May 30, 2016.
On a warm, but beautiful sunny Monday, Barbara shared her story. With a smile on her face and a calm demeanor, we spoke about community, divorce, success, and the future. Although Barbara didn’t grow up in the Guelph community, she moved here to accommodate her ex-husband’s work. Guelph is where she eventually raised her two sons.
For Barbara, the Guelph community was more than welcoming: “Everyone’s just so friendly when you walk down the street. Like today, I was on the bus and there was a lady beside me, and you know, we get into a conversation and everything. You don’t do that in Montreal!”
So because HOPE House stands by the belief that the opposite of poverty is not wealth, but community, I wanted to know what community meant to Barbara. She struggled to put it into words but she explained that community is more than people and things, it’s a feeling. Community means “friends helping” and “being there to help your community, and to make it a better place”. She believes that everyone needs to contribute to creating a better community.
So how has HOPE House fulfilled Barbara’s sense of community?
“I was introduced because last November I had a stroke, and it was a minor stroke but I was in the hospital for a little while. Then in January, I had a total meltdown. I went through severe depression and I went through some counselling through my doctor. I was talking to somebody and she recommended that I go to HOPE House because I’d meet some great people, great community. She said that they’re here to help if you need help. So I did, and I come every day!”
I asked, “as a child, what did you imagine your life would look like when you grew up?”. Her aspirations weren’t like most children – she didn’t want to be an astronaut or a popstar. Instead, Barbara loved to cook and bake just like her mother. After having her first son, she decided to ditch the office job and pursue her passion. She worked as a professional pastry chef for four years. She then worked as the lead baker at Tim Horton’s (did you know they used to serve cakes and donuts baked from scratch?). She was also promoted as the Bakery Manager at Bingeman’s Convention Centre in Kitchener. Both the physical and time demands of working in the kitchen were draining, and it eventually took a toll on her marriage.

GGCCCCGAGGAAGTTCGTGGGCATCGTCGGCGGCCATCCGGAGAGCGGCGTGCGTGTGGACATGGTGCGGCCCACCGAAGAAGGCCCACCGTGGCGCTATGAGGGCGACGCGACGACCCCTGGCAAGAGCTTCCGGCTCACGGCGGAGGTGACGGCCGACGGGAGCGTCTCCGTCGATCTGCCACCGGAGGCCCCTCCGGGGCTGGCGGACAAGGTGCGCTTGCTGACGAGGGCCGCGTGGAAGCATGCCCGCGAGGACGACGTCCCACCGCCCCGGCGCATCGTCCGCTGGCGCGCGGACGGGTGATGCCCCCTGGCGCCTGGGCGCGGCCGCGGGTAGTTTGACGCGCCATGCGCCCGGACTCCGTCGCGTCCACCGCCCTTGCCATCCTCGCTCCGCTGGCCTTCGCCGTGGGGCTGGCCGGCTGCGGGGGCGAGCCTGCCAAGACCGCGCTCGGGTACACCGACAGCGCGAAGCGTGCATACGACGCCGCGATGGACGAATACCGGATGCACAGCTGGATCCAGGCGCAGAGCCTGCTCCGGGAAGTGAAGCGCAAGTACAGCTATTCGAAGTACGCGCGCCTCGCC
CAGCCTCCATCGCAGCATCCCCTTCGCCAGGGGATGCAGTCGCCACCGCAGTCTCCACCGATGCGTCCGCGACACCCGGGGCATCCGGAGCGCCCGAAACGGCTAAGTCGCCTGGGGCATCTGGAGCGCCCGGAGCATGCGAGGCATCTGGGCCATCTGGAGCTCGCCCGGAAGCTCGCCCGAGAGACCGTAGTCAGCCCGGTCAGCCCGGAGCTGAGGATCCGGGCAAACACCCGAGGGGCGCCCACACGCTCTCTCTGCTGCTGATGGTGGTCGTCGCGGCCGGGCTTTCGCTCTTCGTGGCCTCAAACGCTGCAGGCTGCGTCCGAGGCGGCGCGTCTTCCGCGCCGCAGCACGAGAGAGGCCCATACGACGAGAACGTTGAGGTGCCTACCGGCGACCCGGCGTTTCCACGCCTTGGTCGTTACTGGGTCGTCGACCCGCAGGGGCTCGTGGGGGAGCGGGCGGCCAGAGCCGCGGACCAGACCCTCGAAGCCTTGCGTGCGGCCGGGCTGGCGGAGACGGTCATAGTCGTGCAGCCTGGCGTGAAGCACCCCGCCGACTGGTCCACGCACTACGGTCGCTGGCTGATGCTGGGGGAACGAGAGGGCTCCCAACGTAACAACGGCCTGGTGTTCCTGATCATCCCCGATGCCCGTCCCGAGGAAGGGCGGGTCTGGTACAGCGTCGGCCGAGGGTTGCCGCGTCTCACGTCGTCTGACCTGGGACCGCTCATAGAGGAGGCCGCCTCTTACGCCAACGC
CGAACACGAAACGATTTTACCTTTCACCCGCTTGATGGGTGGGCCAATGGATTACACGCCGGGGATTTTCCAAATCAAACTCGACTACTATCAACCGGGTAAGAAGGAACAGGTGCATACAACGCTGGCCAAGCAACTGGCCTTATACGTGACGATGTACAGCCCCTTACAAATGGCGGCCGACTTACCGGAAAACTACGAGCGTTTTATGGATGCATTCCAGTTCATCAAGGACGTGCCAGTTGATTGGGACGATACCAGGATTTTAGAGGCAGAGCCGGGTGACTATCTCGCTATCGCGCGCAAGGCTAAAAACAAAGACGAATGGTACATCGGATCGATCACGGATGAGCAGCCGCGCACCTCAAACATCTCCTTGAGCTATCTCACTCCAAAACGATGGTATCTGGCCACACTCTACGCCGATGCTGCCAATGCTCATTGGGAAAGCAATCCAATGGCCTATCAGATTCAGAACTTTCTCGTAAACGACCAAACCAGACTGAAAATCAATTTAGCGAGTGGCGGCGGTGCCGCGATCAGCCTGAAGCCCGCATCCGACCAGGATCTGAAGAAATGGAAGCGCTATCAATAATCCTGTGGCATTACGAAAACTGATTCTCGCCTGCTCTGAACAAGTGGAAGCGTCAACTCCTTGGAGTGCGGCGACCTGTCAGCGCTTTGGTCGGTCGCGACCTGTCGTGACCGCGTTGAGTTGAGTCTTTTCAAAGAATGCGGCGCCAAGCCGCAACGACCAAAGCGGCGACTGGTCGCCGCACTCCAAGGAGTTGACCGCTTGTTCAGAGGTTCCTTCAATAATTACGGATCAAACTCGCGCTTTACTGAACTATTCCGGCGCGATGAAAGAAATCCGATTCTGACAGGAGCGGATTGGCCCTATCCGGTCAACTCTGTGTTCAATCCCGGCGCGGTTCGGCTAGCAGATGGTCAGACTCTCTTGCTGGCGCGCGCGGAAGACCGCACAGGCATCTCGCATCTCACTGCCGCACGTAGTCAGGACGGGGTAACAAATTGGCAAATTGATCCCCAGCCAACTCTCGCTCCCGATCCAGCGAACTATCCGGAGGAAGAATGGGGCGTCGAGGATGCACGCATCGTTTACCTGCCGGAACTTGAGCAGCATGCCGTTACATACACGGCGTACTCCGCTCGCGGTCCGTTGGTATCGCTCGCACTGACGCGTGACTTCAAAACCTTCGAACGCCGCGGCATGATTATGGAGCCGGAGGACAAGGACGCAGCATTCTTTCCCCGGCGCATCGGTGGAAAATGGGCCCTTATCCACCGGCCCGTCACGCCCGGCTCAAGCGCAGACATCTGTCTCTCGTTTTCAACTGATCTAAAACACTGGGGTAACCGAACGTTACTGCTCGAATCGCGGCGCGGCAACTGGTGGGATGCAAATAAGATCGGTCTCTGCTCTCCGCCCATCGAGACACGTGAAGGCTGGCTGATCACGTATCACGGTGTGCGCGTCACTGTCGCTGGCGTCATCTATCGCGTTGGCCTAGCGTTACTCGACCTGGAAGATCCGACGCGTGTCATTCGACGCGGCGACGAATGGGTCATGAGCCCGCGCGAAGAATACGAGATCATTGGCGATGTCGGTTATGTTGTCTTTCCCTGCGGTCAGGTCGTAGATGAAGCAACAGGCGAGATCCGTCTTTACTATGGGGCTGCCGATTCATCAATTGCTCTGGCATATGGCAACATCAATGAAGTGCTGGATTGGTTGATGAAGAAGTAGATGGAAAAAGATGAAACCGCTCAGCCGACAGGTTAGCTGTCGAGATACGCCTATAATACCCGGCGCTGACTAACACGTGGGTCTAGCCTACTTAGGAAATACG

When asked about one of the key barriers she had faced in her life, she paused: “The biggest was my divorce. It still haunts me from time to time… When I was living through this depression, I did not leave the house for a couple of months. But now, I’m getting out every day.”
Barbara has a kind and gentle soul and this shone throughout her storytelling. She described herself as being a friendly people person. Anyone who speaks with her would agree.
“It doesn’t matter what nationality, or what they look like, I mean, I will talk to them. If I see someone in trouble, I’ll try and help as much as I can.” She continues, “I can be very anal about certain things. Like, ‘that doesn’t belong there! It belongs here’. I’m very particular with my stuff”.
She attributes these personality traits to her loving mother, who she described as being incredibly outgoing, involved in the community, and hyper clean: “Literally, you could eat off of my mother’s floor, they were spotless”.
So what’s in store for Barbara? She hopes to get back to work, because she misses being in the kitchen, even if it’s just part time. Perhaps you’ll see her smiling face and caring demeanor in the HOPE House kitchen, serving up some delicious Wednesday morning breakfast.